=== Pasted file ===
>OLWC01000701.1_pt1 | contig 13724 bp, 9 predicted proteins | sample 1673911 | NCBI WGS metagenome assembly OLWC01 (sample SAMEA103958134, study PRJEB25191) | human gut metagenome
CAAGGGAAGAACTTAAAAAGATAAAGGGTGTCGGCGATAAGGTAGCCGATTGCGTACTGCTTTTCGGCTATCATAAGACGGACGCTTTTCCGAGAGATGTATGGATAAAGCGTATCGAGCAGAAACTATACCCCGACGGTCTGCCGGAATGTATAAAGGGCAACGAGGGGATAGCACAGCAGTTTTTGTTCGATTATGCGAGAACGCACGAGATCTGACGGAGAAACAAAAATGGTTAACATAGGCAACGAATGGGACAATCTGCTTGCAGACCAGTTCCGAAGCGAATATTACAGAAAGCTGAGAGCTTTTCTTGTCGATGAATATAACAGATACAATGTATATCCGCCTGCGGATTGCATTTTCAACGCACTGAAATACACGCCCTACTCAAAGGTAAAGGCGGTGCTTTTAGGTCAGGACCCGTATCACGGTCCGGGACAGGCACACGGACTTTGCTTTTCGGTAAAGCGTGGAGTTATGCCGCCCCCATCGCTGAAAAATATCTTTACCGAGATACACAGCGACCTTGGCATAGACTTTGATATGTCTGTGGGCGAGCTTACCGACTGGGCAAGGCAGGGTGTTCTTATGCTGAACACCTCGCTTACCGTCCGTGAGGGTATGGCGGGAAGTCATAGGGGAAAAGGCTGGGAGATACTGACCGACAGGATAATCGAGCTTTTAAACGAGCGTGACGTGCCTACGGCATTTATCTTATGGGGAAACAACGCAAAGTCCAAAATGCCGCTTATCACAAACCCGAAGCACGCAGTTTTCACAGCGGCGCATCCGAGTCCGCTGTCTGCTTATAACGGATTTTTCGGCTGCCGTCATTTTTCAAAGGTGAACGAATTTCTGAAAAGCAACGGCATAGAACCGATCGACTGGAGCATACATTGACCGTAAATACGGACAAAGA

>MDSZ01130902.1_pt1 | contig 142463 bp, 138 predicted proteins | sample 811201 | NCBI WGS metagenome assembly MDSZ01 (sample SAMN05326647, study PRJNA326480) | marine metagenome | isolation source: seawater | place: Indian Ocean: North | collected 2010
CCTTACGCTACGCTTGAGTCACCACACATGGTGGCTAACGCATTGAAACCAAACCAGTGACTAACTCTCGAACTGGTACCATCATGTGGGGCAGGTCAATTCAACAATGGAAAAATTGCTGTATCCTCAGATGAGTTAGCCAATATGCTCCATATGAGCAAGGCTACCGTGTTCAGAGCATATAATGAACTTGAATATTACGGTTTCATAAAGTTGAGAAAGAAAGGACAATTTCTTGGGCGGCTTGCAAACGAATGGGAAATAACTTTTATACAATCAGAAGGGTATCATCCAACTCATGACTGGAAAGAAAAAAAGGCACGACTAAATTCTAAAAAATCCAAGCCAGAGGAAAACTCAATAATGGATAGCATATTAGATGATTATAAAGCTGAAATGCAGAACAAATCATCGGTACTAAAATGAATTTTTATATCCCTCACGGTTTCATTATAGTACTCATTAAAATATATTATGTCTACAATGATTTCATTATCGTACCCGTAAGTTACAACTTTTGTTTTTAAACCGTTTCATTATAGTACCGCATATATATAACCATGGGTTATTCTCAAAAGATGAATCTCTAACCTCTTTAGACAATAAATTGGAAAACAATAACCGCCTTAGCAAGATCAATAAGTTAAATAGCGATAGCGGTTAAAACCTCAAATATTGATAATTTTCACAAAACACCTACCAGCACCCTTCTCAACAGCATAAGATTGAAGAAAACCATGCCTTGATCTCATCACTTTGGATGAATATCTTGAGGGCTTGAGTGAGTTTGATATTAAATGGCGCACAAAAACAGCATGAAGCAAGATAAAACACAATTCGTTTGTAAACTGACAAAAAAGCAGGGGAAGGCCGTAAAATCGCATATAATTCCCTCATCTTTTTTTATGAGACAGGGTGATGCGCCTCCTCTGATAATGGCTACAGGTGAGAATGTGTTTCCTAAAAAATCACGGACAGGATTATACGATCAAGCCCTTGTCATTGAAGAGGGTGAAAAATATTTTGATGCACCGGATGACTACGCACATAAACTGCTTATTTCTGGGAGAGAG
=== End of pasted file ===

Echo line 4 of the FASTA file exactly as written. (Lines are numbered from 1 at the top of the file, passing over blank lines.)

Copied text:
CCTTACGCTACGCTTGAGTCACCACACATGGTGGCTAACGCATTGAAACCAAACCAGTGACTAACTCTCGAACTGGTACCATCATGTGGGGCAGGTCAATTCAACAATGGAAAAATTGCTGTATCCTCAGATGAGTTAGCCAATATGCTCCATATGAGCAAGGCTACCGTGTTCAGAGCATATAATGAACTTGAATATTACGGTTTCATAAAGTTGAGAAAGAAAGGACAATTTCTTGGGCGGCTTGCAAACGAATGGGAAATAACTTTTATACAATCAGAAGGGTATCATCCAACTCATGACTGGAAAGAAAAAAAGGCACGACTAAATTCTAAAAAATCCAAGCCAGAGGAAAACTCAATAATGGATAGCATATTAGATGATTATAAAGCTGAAATGCAGAACAAATCATCGGTACTAAAATGAATTTTTATATCCCTCACGGTTTCATTATAGTACTCATTAAAATATATTATGTCTACAATGATTTCATTATCGTACCCGTAAGTTACAACTTTTGTTTTTAAACCGTTTCATTATAGTACCGCATATATATAACCATGGGTTATTCTCAAAAGATGAATCTCTAACCTCTTTAGACAATAAATTGGAAAACAATAACCGCCTTAGCAAGATCAATAAGTTAAATAGCGATAGCGGTTAAAACCTCAAATATTGATAATTTTCACAAAACACCTACCAGCACCCTTCTCAACAGCATAAGATTGAAGAAAACCATGCCTTGATCTCATCACTTTGGATGAATATCTTGAGGGCTTGAGTGAGTTTGATATTAAATGGCGCACAAAAACAGCATGAAGCAAGATAAAACACAATTCGTTTGTAAACTGACAAAAAAGCAGGGGAAGGCCGTAAAATCGCATATAATTCCCTCATCTTTTTTTATGAGACAGGGTGATGCGCCTCCTCTGATAATGGCTACAGGTGAGAATGTGTTTCCTAAAAAATCACGGACAGGATTATACGATCAAGCCCTTGTCATTGAAGAGGGTGAAAAATATTTTGATGCACCGGATGACTACGCACATAAACTGCTTATTTCTGGGAGAGAG